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Ontario Archaeology – OA040, 1983

Biological Affinities Among Ohio and Great Lakes Archaic Amerindians: A Multivariate Analysis Based on Cranial Morphology
Volume:  OA40
Year:  1983
Author:  SCHNEIDER, K. N., & P. W. SCIULLI
Page Range:  3 – 8
Abstract:  Discontinuous traits of the cranium are used in a comparison of six Archaic skeletal samples from the Great Lakes region and six northern Ohio Late Archaic (Glacial Kame) skeletal samples. The Smith-Grewal measure of divergence with the Freeman-Tukey transformation is used to establish biologic distances among the populations represented by the samples. Principal coordinates analysis is used as a clustering method. This study proposes a provisional hypothesis concerning the biologic relationships of these populations. The Ohio Late Archaic samples and the Great Lakes Archaic samples demonstrate short relative intra-regional biologic distance, and the Ohio Late Archaic samples show affinity to two Great Lakes Archaic samples. Port au Choix and Cole Gravel Pit. Lack of temporal and spatial continuity between these two major clusters suggest limited genetic exchange and a possible ancestor-descendant relationship. In addition, significant biologic variation exists at a local level for each cluster, thus these data do not support the establishment of a ‘physical type’ for either the Ohio or Great Lakes samples.

Demographic Parameters of the Uxbridge Ossuary Population
Volume:  OA40
Year:  1983
Author:  PFEIFFER, S.
Page Range:  9 – 14
Abstract:  The minimum number, probable age and sex of individuals included in the Uxbridge Ossuary (BbGt-1) has been determined using dental and pelvic indicators. The site is in southern Ontario and C14 dated to AD 1490 ± 80. The minimum of 457 individuals include 145 (32%) that are immature, aged by dental emergence. The adult pelvic material yielded age-at-death information, but the skewed sex ratio (1.5:1.0), cremation and evidence of particular infectious disease factors make these values suspect. It is argued that extensive paleodemographic reconstruction would be inappropriate.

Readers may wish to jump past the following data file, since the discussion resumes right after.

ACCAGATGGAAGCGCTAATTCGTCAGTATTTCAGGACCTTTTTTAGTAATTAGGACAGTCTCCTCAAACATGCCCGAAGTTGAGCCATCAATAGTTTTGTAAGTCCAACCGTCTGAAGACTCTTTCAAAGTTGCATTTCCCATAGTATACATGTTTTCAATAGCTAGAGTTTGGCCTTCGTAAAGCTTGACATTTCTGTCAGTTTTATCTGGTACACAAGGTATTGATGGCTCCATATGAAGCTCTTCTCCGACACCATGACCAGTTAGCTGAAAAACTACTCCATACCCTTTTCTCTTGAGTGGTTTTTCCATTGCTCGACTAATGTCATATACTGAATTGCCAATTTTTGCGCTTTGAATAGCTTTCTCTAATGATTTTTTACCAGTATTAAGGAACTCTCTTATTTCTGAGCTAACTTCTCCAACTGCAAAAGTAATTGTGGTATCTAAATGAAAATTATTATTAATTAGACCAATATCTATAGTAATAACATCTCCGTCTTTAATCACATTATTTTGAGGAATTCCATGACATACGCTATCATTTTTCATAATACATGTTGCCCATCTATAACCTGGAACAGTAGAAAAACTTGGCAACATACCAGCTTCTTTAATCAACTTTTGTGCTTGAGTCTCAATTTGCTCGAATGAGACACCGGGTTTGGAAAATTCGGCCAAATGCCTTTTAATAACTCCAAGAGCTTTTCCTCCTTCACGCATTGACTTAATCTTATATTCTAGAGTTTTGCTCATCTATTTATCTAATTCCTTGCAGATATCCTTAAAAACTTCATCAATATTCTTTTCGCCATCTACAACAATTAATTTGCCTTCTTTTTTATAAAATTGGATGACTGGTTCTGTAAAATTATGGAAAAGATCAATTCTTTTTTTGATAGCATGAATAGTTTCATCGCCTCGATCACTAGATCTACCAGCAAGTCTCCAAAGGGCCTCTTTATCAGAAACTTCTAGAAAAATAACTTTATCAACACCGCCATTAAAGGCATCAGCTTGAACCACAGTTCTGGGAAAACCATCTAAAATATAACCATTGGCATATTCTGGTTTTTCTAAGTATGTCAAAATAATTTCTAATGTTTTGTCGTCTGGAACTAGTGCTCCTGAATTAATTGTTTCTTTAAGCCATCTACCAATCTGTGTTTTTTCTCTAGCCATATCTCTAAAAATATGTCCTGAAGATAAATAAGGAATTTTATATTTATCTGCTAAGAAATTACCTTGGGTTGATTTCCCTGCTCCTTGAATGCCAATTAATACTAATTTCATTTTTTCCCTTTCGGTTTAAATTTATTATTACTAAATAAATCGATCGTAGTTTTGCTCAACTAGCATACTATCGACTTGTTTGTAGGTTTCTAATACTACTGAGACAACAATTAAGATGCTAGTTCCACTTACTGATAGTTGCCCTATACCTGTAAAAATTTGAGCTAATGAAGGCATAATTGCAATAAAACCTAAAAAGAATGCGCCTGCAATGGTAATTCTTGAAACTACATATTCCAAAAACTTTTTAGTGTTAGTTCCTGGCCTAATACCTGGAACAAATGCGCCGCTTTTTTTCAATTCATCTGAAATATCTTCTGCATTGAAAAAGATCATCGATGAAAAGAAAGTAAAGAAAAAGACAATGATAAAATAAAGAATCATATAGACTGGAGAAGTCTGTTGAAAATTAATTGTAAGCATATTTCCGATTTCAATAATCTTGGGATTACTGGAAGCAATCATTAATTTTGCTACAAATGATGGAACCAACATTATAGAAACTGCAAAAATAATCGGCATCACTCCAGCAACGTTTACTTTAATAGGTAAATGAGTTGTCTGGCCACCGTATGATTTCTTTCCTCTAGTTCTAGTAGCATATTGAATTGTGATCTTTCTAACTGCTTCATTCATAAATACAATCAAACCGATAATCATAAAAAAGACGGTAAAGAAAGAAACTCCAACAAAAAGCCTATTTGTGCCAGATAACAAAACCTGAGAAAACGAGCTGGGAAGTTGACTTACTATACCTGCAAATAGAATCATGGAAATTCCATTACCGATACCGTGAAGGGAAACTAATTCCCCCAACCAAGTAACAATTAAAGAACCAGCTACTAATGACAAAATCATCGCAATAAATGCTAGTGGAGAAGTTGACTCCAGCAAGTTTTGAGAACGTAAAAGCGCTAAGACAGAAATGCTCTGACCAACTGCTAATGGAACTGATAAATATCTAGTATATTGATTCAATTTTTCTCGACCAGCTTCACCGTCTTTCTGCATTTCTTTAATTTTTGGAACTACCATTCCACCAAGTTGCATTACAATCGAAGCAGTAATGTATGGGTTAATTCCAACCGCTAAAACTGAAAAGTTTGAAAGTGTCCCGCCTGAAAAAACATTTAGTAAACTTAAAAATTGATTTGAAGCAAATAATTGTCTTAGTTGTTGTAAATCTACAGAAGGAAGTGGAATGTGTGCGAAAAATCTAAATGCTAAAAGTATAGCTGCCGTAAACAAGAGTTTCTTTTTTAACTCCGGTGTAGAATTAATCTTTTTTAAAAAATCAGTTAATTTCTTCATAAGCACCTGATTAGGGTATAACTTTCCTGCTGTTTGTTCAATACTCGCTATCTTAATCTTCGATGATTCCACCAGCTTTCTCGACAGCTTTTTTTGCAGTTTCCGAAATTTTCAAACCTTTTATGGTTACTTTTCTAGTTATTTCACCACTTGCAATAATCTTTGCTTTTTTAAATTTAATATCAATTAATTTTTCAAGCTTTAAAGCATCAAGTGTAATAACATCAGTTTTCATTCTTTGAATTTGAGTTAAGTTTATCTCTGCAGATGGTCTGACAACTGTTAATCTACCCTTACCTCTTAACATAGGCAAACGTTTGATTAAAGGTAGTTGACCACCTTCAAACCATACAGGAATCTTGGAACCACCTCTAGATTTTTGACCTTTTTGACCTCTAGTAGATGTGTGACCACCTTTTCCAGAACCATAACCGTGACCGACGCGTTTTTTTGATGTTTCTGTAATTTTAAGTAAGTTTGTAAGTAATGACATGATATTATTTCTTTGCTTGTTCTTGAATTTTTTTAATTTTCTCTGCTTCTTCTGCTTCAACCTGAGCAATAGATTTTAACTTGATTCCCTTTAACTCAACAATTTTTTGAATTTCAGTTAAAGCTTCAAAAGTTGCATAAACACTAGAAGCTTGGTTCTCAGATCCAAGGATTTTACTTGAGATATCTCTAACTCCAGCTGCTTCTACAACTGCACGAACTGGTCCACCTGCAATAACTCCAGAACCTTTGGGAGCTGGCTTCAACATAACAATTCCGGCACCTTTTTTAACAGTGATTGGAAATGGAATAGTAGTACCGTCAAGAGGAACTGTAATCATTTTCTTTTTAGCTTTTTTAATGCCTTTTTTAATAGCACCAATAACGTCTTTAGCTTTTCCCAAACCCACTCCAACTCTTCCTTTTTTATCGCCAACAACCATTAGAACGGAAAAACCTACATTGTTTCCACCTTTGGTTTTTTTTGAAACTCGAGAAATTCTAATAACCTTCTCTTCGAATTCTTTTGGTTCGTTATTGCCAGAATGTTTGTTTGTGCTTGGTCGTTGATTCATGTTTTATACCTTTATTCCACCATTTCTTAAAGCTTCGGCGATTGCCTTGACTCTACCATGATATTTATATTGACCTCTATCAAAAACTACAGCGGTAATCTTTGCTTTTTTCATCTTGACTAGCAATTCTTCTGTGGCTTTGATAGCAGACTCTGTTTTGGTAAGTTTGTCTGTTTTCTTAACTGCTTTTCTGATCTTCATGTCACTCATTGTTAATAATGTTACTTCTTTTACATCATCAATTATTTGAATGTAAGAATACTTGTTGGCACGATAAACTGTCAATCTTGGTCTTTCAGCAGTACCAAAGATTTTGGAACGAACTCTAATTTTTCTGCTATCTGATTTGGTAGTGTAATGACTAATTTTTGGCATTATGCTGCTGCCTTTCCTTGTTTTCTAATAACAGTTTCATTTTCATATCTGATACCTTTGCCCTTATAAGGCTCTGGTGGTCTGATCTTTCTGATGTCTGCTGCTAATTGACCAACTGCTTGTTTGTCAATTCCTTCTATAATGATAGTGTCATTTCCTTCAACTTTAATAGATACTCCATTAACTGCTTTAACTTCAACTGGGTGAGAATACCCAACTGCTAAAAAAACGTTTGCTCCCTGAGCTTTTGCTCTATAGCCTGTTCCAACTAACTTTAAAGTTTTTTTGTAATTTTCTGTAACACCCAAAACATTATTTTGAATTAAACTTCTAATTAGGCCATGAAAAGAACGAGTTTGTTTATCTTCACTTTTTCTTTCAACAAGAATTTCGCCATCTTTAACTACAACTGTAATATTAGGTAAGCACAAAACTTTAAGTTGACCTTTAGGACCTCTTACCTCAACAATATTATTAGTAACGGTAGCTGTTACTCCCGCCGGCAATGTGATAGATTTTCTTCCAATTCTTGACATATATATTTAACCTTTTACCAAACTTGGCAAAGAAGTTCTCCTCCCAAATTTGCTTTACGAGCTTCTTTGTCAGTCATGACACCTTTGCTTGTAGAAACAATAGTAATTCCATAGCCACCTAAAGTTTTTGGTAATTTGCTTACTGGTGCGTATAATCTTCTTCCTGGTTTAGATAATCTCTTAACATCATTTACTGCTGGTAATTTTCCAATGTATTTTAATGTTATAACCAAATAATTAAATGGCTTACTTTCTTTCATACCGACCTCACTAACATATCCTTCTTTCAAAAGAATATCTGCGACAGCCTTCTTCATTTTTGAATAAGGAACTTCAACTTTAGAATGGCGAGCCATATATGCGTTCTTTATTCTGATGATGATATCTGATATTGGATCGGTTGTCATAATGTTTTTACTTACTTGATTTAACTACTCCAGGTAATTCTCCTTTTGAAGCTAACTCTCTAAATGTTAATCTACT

The People of the Ball Site
Volume:  OA40
Year:  1983
Author:  MELBYE, J.
Page Range:  15 – 36
Abstract:  The biological status of the first six burials from the Ball Site, a Late Ontario Iroquois site, are summarized. While ossuaries have produced large samples, these are largely disarticulated ‘populations of bones’ rather than populations of people. The presence of relatively complete and articulated skeletons is important for setting and testing standards for ossuary studies. The data are presented as completely as possible because the skeletons have been reburied according to the agreement with the local native band council. The bases of determining age, sex, stature, bone pathology, dental status, dental attrition, caries, periodontal infection and abscessing are presented for each burial. Metrical and morphological observations of adults are presented and discussed. A new case of spinal tuberculosis is tentatively diagnosed. Relatively new methods of age determination of subadults by diaphyseal length and of adults by dental attrition are attempted. These latter two methods are probably ‘population specific’ to the Ontario Iroquois.

Burial Patterns at the Ball Site
Volume:  OA40
Year:  1983
Author:  KNIGHT, D., & J. MELBYE
Page Range:  37 – 48
Abstract:  The archaeological context of six burials from the Ball Site, a Late Ontario Iroquois site, is described, and the physical anthropological data are integrated. Ethnohistoric and archaeological data are reviewed to present two hypotheses regarding mortuary customs surrounding sub-floor interments in the protohistoric period.

St. Lawrence Iroquoian Burial Practices
Volume:  OA40
Year:  1983
Author:  PENDERGAST, J. F.
Page Range:  49 – 56
Abstract:  The paucity of graves on the Roebuck prehistoric St Lawrence Iroquoian village, relative to the estimated peak population of approximately 2,000 over a 12 to 20 year life span, is noted. The preponderance of females in the adult grave population is examined and explanations are suggested to account for the very few adult male graves present.